Clear your mind from all voices. Thought without thought. Focus on breathing and your sharp emotional focus.  Reach deep inside and expand your inner core energy. Open your eyes, soak in your present surroundings and feel with your heart.... not your mind. Remember to train to CLEAR YOUR MIND completely..... our ENFP type, If I'm right, can unlock say.... a power up from this type of mindset.

Gooluck 

Shiloh Ruthie (not verified) says...

Wow, this is my life in a shell.

I only started working for less than 3 months and then I got overwhelmed by my own thoughts. So, I resigned. I knew the problem was about me and how I deal with my responsibilities as an HR in-charge. 

Thank you so much for this. I need to focus on this matter seriously.

Nupur Chakraborty (not verified) says...

Wow, this is eerie! Fits me like a glove, and really reassures me that my personality weaknessess -- the overdoing, oversensitivity, overthinking, trapped/ lashing out, etc -- are all reversible if I remain strongly self-aware at all times. Thank you for such wonderful clarity! Having said all that, I still love being ENFP -- would have it no other way! Cheers, fellow ENFPs! 

ryne (not verified) says...

i am too unfocused. i tend to jump from one project to another. it feels like I am always busted and  burnout mentaly and emotionaly. the more days pass by, the more problematic i can become. i am too stupid. i am very foolish. i am very weak. very very weak . i dont even understatnd my self. i am making a stupid descicion like everyday. Right before others will hate me for my personality, i am already a hater of my-self. Like i wish i was never born to have this trait. it's consuming me like i am being controlled and I just can't figure out how I can loose from this bondage of this stupid trait.

holulu (not verified) says...

I feel the same, burnt out and overcomitted. Please don't give up though, it's a bondage but also a great skill.

In the long term though, it means we get a bigger picture, more adaptabilty and life experience. Maybe the best tips for tackling the lack of focus are To-Do lists and setting SMART goals and allowing more time to get things done (where we can allo for some procrastination and creativity too). And you know about making stupid decisions, this is how to learn. To tackle self hating, notice the thought patterns as they come and say to yourself again and again 'I am worthy of love and belonging. I am perfect with all of my flaws' - mega awkward and cringy, over time it cuts through the negative thinking and you start to get positive patterns happening too.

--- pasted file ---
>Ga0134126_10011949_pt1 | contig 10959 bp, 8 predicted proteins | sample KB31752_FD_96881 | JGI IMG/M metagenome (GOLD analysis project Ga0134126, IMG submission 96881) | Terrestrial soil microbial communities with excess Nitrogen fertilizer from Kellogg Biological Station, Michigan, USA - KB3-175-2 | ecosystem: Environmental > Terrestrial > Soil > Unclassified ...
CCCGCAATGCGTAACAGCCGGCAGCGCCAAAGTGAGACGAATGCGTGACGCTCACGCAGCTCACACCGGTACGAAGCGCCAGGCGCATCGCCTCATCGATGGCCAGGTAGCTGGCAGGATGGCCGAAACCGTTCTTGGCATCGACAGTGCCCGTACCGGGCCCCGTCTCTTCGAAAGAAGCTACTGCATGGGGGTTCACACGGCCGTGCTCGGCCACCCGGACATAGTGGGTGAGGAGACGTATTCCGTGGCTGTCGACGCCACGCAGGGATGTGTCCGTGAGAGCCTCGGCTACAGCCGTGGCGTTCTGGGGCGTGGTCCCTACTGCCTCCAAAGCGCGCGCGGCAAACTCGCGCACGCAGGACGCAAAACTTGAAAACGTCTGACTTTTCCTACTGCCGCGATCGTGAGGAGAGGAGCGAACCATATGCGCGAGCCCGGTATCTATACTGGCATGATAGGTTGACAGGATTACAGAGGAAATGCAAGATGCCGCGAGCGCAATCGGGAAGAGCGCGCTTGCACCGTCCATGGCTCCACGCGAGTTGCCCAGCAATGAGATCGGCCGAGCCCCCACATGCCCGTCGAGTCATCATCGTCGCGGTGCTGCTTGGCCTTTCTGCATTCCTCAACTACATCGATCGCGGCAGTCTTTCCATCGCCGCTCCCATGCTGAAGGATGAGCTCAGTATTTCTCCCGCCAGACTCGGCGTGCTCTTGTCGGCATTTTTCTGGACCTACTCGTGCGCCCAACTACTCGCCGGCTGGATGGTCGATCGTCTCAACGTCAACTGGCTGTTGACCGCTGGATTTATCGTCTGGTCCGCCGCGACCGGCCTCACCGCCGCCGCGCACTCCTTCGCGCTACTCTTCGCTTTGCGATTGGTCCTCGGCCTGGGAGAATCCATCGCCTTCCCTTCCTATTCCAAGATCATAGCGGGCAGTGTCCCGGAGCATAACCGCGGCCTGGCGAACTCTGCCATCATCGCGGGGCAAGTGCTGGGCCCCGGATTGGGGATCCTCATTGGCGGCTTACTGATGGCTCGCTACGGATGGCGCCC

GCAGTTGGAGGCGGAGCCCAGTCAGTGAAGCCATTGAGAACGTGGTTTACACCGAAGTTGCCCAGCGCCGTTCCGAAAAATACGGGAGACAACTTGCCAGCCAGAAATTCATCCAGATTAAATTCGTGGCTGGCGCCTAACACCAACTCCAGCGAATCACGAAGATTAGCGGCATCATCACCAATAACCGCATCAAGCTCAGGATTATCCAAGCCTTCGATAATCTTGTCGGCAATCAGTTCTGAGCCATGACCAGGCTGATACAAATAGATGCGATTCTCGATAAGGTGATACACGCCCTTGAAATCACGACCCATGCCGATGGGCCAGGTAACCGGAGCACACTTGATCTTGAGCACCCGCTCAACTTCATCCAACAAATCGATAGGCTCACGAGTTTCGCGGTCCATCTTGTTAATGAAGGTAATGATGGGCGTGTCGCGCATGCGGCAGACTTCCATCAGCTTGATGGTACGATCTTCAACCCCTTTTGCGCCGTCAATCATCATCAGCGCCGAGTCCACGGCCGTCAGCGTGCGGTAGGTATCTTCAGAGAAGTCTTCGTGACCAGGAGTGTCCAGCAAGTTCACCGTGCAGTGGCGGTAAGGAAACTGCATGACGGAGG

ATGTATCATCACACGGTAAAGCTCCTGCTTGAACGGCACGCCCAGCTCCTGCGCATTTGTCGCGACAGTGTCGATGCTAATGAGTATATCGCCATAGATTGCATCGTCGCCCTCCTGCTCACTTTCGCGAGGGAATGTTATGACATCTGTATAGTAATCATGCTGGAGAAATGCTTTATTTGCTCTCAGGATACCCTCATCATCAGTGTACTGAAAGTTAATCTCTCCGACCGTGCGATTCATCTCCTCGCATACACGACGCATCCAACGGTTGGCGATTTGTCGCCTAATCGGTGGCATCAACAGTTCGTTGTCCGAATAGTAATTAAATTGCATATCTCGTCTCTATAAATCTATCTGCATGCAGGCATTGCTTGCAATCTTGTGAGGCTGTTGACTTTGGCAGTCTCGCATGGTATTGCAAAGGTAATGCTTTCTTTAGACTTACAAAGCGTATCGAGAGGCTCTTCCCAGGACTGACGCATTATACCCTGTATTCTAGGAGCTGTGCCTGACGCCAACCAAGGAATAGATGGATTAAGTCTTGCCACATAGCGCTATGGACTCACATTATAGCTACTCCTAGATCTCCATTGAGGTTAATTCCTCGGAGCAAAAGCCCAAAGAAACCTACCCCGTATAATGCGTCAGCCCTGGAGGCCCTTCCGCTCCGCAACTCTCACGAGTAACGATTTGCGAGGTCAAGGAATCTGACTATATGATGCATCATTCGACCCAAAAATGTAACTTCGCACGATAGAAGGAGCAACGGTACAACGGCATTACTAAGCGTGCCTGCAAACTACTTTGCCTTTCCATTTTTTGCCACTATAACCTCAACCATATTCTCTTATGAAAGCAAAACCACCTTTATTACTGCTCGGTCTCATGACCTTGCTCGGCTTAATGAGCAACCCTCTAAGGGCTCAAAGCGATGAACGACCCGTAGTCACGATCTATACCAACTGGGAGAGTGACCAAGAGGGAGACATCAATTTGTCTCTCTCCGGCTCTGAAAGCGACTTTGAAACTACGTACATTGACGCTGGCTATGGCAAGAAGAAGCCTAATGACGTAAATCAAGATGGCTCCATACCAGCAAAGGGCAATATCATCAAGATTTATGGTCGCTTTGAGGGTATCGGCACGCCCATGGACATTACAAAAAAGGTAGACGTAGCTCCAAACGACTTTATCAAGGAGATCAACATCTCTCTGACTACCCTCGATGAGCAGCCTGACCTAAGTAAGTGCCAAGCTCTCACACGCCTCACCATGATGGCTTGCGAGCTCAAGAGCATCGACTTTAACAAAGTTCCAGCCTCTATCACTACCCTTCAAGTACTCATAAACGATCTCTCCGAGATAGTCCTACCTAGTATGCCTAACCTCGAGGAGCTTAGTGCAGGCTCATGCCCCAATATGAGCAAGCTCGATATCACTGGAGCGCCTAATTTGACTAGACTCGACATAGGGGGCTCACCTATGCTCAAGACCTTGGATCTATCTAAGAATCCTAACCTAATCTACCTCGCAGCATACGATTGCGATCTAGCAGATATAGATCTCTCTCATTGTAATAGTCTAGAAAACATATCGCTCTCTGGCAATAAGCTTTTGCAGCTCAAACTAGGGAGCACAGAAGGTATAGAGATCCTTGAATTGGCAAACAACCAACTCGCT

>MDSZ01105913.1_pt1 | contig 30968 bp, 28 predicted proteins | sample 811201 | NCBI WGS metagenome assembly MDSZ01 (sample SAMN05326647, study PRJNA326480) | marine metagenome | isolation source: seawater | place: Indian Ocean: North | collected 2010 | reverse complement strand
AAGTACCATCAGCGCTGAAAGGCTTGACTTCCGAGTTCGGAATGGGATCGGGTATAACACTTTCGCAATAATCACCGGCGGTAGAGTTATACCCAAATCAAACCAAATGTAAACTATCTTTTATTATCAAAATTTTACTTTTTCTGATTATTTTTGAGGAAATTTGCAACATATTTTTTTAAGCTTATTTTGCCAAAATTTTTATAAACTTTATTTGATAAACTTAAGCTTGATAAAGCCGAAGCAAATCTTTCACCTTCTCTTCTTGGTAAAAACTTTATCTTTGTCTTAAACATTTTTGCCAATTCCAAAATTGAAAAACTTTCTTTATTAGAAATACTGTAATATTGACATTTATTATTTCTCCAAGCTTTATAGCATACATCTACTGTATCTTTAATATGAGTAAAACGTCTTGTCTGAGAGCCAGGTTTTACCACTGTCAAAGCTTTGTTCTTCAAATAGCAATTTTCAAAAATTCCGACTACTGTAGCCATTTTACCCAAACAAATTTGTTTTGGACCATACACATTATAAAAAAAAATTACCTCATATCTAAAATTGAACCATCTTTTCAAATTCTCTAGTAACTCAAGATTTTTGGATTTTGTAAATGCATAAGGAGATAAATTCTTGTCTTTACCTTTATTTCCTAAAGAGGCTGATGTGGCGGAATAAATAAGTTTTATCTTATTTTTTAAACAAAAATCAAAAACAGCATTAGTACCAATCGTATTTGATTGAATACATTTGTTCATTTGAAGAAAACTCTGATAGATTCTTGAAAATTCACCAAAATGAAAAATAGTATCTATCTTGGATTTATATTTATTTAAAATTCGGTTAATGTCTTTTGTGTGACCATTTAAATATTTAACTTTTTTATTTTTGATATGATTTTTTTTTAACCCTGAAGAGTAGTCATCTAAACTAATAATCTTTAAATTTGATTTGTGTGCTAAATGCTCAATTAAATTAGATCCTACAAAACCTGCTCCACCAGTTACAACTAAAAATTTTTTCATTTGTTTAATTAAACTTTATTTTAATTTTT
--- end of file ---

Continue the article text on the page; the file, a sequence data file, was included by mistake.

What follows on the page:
Trent (not verified) says...

We ENFPs feel this way. Unfocused.  But if you view it as following your feelings, you can switch between tasks and you will spend the most time on the ones that matter most.  If there are tasks you have to do, then reward yourself afterwards with something you love.  I hope you realize we get stereotyped as ditzy.  I have a Ph.D. and I still come off a little silly.  I am silly and distracted.  It’s ok.  Cheer up and look at all the things you have accomplished.  All the people you inspired, and good energy you give the world.  That is a worthy life and you are part of the human team.  

wb (not verified) says...

Yep, I'm in this with you all.  My comment on the business side of things...I offer to help more than I should and early in my career and relationships I found myself having to be in two places at the same time to solve everyone else's problems....just to hit my joy meter.  Later, I found that my friendliness led to women thinking I was hitting on them.  That also caused problems with my long term girlfriend at the time.

After many years of working on this untamed horse, I've found another problem.  By saying yes to helping and problem solving many business situations and opportunities, I've become the sucker.  By not getting legal contracts and having faith in others, my colleagues have taken info on a handshake and profitted from it.  They did not remember that I had solved their problem, nor did they worry that they should have monetarialy rewarded me.  That has led to some disappointment, burn out, and slight depression.  But we rebound, don't we.

Trent (not verified) says...

We do things from the heart.  We are playing with people who are just out for themselves.  ENFPs and other intuitives need to learn to protect some part of ourselves and give small amounts of help and see if we get anything back in return.  I have had to always test others with small cooperative acts to check the reciprocity.  If it’s lacking then I realize that I’m interacting with someone who has different values, and I keep a formal, polite, and possibly convivial presence, but I don’t extend.  It’s hard thought because we are ideas people and see the solutions more easily, but then would you really want to implement the details anyway?  I take satisfaction from my ideas realized.  And then I get angry too cause someone else got the money.  Happened to me too.  Feel you.